Cohen v. City of Culver City

Summarized by:

  • Court: 9th Circuit Court of Appeals Archives
  • Area(s) of Law: Disability Law
  • Date Filed: 06-06-2014
  • Case #: 13-55079
  • Judge(s)/Court Below: Judge Wardlaw for the Court; Circuit Judges Nelson and Rawlinson
  • Full Text Opinion

When a facility is already in compliance with the ADA but disabled access has been eliminated, 28 C.F.R. § 35.151 applies rather than 28 C.F.R. § 35.150 for purposes of determining whether a person has been denied the benefits of a public entity’s services.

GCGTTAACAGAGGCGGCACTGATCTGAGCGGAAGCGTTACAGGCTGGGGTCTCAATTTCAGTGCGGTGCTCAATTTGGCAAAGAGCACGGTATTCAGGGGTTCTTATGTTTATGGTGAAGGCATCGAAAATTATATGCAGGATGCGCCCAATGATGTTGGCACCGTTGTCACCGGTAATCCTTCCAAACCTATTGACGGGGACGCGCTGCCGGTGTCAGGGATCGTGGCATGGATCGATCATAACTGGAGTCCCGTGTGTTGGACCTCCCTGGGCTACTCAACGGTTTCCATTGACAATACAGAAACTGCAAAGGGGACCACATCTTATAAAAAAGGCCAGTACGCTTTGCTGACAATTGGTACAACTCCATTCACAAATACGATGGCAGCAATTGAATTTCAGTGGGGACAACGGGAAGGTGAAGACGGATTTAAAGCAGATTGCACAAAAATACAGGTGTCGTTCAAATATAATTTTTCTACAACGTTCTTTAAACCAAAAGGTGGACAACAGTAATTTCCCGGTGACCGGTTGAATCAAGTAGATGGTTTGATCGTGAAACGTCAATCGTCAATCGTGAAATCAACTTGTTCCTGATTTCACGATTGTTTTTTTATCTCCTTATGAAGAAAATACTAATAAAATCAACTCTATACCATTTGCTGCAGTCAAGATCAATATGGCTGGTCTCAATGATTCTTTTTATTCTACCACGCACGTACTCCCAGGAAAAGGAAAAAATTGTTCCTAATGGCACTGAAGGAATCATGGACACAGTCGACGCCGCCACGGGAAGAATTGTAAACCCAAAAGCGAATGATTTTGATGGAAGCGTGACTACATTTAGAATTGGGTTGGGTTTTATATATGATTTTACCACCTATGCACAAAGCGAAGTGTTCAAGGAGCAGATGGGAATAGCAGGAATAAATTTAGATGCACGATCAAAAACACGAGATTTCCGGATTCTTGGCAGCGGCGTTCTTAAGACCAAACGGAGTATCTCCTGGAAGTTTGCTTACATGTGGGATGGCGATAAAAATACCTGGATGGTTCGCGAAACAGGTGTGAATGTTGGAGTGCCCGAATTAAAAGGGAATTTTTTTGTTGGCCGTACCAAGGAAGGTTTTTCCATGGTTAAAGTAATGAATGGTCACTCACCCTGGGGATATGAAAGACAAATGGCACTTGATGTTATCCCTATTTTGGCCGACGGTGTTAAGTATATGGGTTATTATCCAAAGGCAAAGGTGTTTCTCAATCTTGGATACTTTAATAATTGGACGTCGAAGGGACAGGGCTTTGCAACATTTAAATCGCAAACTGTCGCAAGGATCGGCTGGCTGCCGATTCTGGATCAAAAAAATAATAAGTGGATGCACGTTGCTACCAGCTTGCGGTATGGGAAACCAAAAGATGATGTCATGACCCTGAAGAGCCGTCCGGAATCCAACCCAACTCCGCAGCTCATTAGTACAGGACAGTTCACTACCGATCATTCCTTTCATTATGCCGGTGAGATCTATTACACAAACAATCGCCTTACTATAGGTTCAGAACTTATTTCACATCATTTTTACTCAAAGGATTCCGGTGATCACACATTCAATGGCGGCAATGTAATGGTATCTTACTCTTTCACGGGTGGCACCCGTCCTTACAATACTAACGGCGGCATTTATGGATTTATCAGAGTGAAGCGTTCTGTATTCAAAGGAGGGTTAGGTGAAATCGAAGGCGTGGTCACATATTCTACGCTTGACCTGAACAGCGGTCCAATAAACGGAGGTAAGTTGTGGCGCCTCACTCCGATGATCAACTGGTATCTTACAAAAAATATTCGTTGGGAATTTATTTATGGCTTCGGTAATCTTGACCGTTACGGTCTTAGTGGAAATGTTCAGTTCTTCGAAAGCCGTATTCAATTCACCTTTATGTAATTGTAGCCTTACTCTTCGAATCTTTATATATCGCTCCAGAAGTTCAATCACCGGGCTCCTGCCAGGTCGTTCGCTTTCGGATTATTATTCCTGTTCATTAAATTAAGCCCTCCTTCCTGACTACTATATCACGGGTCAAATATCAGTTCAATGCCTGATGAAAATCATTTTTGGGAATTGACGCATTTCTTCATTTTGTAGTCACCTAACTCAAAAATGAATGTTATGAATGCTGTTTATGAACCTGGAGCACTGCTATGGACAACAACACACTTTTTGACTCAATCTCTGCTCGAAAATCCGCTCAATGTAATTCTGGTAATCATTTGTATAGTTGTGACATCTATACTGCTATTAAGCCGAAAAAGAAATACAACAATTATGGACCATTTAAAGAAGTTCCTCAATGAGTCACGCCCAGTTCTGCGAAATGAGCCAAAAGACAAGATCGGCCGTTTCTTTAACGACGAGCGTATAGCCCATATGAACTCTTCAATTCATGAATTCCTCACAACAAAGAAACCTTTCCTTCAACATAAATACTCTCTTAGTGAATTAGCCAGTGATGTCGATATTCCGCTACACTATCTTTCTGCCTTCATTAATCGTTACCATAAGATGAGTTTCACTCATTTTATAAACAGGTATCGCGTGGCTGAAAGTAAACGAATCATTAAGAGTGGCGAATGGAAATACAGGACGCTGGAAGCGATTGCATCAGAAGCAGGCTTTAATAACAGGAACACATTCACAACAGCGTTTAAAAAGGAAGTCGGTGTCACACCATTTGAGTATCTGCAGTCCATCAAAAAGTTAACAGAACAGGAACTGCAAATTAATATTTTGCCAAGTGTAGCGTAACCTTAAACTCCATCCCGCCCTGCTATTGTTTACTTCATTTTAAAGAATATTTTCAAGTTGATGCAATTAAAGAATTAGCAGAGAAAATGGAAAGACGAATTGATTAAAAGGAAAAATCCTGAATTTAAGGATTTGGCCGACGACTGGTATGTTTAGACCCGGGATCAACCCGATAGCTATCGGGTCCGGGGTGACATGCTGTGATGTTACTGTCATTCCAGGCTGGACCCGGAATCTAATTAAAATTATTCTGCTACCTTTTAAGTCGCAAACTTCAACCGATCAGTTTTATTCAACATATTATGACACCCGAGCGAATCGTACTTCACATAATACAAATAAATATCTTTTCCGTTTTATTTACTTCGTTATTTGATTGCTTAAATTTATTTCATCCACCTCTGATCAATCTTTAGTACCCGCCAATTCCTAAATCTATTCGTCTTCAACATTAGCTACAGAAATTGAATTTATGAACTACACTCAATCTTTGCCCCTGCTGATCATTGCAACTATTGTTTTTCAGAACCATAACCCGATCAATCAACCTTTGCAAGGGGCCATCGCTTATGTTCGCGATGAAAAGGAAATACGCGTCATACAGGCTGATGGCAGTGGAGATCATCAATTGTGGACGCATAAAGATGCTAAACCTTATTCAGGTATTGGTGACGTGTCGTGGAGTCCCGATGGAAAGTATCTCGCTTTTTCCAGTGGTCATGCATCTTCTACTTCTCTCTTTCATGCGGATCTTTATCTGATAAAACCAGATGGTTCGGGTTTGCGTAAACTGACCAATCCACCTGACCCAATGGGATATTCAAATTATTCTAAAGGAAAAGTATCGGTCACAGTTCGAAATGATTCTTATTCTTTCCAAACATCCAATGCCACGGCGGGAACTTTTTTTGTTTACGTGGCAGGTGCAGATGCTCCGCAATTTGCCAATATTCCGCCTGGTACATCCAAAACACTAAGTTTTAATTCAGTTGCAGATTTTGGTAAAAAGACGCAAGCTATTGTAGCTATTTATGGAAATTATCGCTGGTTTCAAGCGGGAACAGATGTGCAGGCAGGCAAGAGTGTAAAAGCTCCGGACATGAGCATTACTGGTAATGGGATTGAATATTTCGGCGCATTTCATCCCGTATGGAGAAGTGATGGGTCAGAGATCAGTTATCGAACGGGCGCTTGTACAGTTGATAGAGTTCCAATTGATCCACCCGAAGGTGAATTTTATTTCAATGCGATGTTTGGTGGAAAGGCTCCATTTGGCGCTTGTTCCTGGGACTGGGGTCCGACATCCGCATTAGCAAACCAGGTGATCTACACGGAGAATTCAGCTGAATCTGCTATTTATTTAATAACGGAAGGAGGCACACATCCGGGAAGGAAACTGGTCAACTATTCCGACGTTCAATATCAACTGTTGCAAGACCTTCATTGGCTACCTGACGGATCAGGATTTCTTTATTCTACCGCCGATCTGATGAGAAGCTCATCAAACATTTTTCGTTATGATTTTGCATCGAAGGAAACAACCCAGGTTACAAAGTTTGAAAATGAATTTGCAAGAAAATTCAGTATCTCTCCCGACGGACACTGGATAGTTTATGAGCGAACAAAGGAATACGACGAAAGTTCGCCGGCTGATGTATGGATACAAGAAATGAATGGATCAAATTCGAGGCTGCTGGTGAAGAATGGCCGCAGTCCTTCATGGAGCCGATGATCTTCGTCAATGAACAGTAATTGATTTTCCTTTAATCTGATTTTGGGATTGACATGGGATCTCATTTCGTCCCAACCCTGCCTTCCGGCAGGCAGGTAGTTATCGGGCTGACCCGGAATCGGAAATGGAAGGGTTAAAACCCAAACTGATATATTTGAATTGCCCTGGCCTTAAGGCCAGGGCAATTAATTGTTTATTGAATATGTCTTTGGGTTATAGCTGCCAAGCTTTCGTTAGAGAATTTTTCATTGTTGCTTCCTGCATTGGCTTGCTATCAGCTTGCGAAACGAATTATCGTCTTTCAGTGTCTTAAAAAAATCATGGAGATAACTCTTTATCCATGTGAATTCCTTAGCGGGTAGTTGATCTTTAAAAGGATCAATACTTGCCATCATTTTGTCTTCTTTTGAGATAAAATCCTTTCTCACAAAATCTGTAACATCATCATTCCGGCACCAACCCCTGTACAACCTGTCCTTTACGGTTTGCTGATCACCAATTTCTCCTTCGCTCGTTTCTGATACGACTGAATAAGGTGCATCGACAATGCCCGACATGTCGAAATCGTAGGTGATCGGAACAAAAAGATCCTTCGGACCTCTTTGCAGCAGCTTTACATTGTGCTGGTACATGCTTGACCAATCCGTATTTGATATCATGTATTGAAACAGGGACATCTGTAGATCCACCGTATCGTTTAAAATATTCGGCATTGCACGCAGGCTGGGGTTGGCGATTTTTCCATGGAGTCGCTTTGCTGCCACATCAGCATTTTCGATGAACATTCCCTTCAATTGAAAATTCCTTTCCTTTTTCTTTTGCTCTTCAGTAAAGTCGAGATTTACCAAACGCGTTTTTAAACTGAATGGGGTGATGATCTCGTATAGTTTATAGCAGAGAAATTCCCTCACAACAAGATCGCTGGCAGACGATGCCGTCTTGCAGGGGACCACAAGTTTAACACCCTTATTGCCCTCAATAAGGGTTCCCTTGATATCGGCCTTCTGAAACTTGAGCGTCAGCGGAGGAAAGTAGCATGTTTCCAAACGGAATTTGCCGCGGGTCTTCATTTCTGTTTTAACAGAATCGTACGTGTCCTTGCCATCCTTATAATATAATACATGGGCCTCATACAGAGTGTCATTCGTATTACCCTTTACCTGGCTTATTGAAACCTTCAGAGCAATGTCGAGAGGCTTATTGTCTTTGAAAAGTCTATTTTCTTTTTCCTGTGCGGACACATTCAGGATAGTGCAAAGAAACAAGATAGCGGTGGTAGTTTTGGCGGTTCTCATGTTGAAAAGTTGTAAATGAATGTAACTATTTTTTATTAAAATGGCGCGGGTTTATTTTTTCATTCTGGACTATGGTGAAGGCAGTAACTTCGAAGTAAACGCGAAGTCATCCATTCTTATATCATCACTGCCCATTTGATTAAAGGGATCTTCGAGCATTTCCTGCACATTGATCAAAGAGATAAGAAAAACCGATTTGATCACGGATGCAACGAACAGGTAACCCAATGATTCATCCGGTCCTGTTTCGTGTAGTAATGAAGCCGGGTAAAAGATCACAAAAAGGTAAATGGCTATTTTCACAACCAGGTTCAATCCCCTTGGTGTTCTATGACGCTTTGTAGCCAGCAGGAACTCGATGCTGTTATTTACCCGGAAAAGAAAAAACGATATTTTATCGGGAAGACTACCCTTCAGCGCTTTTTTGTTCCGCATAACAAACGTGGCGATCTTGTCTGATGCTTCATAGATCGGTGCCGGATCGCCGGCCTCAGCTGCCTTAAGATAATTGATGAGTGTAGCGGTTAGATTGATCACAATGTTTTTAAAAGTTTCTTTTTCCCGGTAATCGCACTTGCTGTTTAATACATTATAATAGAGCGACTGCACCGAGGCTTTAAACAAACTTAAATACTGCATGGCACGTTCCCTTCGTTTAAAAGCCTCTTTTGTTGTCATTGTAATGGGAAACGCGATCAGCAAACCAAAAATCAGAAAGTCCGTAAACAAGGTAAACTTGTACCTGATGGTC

While staying in Culver City (“the City”), William Cohen (“Cohen”) sustained injuries after falling on a sidewalk as a result of a disabled access curb ramp being blocked. The district court granted summary judgment to the City after Cohen brought claims under Title II of the Americans with Disabilities Act ("ADA”) and other California laws. The Ninth Circuit reviews the summary judgment de novo. “To prevail under Title II of the ADA, a plaintiff must show that: (1) he is a qualified person with a disability; (2) he was either excluded from participation in or denied the benefits of a public entity’s services, programs, or activities, or was otherwise discriminated against by the public entity; and (3) this exclusion, denial, or discrimination was by reason of his disability.” A sidewalk falls within Title II’s meaning of a “service, program, or activity.” The court considers two regulations: 28 C.F.R. § 35.150, which governs existing facilities and 28 C.F.R. § 35.151, which governs facilities built or altered after January 26, 1992. Under 28 C.F.R. § 35.150 if structural changes are unreasonable, the ADA permits facilities to have a “marginally longer” disabled access route. Under 28 C.F.R. § 35.151 facilities must be readily accessible to individuals with disabilities. The district court erred by relying on § 35.150 because § 35.151 applies. § 35.151 applies because the City allowed the disabled access it already had built to be eliminated. The existence of an alternative disabled access route did not entitle the City to summary judgment because § 35.151 contains no language allowing for alternative routes. A genuine dispute of material fact still exists as to whether Cohen was denied access to the sidewalk because of his disability therefore the case is remanded. AFFIRMED IN PART, REVERSED IN PART, AND REMANDED.

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